"Lady Sings the Blues" was made during a particularly tumultuous period in American history, with the civil rights movement reaching a boiling point in the late '60s into the '70s.

There were no Black love stories being made. And most Black actors were either relegated to stereotypical supporting parts or action hero starring roles (many in Blaxploitation pics), so showcasing Billy Dee Williams as a suave, debonair sophisticate allowed for a brand-new kind of screen role model for young black men.

Diana Ross, fresh off her chart-topping success with The Supremes, was just beginning what would become a smash solo career. She managed to follow in Barbra Streisand's footsteps by astonishing the world with a sensational performance, proving she had acting chops and was willing to go deep and immersive.

Until 1972, Dorothy Dandridge was the only Black woman ever nominated for Best Actress (for "Carmen Jones" in 1954). But in '72, history was made when both Ross and Cicely Tyson ("Sounder") were nominated - a huge step forward. Had it not been for Liza Minnelli's extraordinary work in "Cabaret," Ross would probably have won.

When I first saw "Lady Sings the Blues" on TCM over a decade ago, I was blown away by Ross. It was one of the few important '70s films I had yet to see, and I was really impressed. I knew a lot less about the real Billie Holiday then. In the interim, I've immersed myself in the icon's recordings, read a lot about her, and seen Audra McDonald's incredible turn in "Lady Day at Emerson's Bar & Grill" onstage. And, just recently, Andra Day's miraculous work.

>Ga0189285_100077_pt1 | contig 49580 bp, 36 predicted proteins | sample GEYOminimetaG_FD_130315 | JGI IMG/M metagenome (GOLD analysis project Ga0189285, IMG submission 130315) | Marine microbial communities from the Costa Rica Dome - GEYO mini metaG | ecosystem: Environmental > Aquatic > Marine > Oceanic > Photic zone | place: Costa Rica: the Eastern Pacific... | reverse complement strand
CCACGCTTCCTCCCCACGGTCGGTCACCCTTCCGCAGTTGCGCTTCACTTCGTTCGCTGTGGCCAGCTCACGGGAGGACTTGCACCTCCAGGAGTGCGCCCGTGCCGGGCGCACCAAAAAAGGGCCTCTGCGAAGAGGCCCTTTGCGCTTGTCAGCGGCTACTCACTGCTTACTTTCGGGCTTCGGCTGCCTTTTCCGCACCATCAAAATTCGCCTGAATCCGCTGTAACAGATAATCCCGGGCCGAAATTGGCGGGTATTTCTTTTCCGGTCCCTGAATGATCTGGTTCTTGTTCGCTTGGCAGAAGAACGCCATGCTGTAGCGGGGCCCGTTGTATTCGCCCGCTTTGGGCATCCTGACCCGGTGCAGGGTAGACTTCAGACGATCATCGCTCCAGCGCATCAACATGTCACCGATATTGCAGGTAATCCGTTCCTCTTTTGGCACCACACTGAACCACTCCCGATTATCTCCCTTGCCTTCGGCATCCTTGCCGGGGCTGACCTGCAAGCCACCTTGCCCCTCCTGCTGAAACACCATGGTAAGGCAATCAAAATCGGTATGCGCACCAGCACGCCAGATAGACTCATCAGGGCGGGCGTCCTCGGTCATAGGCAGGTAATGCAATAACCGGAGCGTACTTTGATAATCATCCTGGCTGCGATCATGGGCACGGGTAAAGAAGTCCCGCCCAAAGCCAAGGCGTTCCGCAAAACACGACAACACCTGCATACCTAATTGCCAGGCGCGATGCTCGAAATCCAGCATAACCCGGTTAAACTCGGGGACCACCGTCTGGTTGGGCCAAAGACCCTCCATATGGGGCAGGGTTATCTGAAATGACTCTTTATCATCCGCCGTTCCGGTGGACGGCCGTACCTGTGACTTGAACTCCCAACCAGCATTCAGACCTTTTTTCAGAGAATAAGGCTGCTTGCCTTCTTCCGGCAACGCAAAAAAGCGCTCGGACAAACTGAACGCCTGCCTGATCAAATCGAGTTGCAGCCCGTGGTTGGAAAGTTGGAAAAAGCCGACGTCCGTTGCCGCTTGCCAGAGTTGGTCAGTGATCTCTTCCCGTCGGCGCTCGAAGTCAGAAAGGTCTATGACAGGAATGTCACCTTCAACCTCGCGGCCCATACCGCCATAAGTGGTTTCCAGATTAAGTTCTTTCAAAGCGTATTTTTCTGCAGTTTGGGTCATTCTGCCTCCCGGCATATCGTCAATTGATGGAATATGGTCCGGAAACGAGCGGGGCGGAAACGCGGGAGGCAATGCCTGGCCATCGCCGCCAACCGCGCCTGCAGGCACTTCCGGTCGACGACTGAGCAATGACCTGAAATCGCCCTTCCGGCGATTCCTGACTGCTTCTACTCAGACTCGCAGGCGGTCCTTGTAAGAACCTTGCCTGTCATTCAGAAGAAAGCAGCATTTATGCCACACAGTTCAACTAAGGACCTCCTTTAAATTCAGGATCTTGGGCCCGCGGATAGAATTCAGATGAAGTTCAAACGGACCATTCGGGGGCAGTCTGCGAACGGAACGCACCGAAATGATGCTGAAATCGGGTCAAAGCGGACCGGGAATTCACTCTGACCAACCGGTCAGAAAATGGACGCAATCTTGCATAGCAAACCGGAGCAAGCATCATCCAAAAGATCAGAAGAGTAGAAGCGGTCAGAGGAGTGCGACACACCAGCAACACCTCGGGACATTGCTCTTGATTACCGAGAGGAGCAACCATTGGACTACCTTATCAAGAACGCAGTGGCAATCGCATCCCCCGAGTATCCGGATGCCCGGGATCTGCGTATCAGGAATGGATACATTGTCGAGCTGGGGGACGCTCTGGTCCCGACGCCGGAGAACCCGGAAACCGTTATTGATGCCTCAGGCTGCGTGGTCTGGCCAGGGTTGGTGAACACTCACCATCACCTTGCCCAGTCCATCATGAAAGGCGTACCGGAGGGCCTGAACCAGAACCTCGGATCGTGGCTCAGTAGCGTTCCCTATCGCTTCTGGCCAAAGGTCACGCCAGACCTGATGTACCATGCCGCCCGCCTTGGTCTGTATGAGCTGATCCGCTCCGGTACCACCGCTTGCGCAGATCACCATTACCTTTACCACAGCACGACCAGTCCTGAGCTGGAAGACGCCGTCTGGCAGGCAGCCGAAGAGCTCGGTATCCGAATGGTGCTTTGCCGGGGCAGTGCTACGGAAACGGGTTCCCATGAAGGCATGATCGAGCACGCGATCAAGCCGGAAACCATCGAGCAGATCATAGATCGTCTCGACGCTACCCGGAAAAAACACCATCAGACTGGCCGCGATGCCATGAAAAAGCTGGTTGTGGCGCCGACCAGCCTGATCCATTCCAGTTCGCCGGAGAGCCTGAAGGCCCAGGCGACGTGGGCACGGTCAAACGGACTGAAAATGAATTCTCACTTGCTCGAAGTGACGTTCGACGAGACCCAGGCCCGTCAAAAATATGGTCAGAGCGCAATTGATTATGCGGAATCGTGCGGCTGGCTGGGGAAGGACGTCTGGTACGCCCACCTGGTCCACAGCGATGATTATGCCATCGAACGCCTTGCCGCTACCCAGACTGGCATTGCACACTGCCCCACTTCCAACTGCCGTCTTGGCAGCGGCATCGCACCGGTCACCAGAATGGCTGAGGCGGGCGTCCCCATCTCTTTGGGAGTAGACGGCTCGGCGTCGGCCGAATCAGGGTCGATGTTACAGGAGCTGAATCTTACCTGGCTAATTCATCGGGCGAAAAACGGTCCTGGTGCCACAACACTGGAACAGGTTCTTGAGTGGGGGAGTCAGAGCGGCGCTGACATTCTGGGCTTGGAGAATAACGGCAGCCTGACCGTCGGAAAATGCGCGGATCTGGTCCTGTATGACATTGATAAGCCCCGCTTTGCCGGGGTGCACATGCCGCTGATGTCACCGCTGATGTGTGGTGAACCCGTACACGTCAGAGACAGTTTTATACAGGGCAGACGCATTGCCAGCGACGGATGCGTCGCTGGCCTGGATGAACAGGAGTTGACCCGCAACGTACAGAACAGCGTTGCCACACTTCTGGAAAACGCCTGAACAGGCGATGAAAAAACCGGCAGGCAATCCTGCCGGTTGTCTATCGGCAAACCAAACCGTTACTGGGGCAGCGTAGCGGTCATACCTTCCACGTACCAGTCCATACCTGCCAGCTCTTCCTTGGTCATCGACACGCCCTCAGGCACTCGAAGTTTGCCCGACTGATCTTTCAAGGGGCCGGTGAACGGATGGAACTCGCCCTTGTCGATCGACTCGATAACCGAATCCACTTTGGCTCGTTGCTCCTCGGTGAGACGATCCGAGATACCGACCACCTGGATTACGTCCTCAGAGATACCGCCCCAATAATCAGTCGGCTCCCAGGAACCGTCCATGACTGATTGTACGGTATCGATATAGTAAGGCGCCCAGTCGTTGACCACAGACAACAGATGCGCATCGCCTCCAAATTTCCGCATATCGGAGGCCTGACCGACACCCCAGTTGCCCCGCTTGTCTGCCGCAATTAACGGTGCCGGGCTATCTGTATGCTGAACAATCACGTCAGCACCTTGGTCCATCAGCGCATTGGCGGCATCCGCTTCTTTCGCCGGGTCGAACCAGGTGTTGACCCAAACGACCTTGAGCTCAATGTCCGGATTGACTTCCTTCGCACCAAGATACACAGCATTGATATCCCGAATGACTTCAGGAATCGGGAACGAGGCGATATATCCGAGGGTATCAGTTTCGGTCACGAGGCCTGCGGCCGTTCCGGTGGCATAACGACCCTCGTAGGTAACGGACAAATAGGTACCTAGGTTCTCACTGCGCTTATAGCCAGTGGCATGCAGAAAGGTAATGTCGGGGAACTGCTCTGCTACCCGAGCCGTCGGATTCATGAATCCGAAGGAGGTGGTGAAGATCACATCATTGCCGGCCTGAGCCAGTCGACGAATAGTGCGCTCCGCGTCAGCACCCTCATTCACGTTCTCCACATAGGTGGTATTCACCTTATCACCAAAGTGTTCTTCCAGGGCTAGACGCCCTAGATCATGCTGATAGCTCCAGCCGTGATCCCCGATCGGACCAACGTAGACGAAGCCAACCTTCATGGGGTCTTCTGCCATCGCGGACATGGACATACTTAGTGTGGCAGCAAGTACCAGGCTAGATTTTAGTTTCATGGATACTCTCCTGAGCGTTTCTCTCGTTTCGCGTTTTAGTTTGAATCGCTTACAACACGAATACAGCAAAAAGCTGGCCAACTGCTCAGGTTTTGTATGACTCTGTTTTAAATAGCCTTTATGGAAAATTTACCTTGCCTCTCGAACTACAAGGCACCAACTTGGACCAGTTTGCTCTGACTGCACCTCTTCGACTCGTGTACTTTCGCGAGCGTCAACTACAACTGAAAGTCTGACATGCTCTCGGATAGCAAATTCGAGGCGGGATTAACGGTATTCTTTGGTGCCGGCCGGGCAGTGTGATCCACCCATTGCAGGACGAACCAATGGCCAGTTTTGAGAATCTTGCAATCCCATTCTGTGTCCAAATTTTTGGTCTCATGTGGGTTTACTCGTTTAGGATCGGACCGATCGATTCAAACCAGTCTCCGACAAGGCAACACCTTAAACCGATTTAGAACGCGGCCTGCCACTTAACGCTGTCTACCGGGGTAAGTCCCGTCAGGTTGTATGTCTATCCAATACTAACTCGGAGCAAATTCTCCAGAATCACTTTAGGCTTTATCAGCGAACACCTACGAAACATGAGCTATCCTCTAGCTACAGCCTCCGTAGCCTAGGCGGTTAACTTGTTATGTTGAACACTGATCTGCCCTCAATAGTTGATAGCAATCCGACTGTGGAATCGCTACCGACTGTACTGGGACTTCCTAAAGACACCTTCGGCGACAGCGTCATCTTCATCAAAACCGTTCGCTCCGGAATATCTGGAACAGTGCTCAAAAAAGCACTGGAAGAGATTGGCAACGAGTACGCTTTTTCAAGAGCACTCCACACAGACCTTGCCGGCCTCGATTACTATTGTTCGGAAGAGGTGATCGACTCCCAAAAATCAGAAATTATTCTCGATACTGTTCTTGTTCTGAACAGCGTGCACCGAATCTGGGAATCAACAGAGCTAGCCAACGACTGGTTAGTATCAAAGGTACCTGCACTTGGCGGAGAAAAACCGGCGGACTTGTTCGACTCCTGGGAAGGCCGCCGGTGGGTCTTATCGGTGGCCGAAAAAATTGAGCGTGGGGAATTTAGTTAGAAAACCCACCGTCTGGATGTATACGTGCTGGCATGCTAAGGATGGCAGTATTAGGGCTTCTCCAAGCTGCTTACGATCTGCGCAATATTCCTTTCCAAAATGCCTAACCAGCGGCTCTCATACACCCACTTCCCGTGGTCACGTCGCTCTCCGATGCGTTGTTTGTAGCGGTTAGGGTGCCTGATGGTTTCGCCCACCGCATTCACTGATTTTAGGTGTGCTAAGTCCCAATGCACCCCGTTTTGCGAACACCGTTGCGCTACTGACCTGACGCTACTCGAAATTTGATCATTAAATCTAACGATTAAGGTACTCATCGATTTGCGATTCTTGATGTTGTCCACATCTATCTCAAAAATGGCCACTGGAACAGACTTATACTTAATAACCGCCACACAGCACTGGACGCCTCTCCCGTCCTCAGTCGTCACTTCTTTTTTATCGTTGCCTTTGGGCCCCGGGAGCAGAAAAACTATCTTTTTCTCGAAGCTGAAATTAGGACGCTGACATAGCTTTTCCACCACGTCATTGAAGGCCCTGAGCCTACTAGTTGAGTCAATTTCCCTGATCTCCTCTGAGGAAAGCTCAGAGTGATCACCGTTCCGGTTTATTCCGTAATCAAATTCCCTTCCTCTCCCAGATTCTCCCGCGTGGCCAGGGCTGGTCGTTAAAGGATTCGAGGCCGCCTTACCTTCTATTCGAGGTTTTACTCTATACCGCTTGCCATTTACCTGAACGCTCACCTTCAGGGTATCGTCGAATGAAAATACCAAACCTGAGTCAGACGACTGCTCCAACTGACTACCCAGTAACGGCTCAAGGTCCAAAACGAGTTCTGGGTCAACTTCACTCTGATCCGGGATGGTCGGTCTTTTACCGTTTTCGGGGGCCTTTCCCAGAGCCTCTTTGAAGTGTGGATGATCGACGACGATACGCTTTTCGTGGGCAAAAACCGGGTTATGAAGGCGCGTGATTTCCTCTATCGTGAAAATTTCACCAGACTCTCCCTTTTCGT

Returning to "LSTB" via the pristine Paramount Blu-ray edition (the transfer is stunning), Ross still mesmerizes, but the musical scenes (and there really aren't that many) pale compared to Day in "USvBH," as they are pure Diana, with perhaps a hint of Holiday. "Strange Fruit" loses most of its potency, and the finale with Holiday's most popular hit, "God Bless the Child," is incredibly lackluster.

The film takes crazy creative liberties and is loaded with inaccuracies. Why they didn't simply make a fictional musical loosely based on Holiday's life is anyone's guess, because that's what it ends up being. The screenplay, by Suzanne de Passe, Chris Clark, and Terence McCloy, is chock full of cliches and archetype peripheral characters, and allows for too much awkward improv. The narrative meanders, often without focus, for its overlong 144 minutes, spiraling into a melodramatic mess.

The plot follows a basic biopic structure, opening in NYC in 1936 with a drugged-up Billie getting tossed into a padded cell, then flashing back to the protag as a teen in Baltimore, making ends barely meet as a drab cleaning gal in a whorehouse. She is soon horrifically raped by a drunk and then, via a quick cut, has become a glamorous prostitute. She soon gets a gig at a local watering hole. Enter, hero Billy Dee — I mean Louis, who sweeps her off her feet. Before you can say, "rags to riches," she is on the road with an all-white band, has become a successful singer... and has developed a terrible drug habit.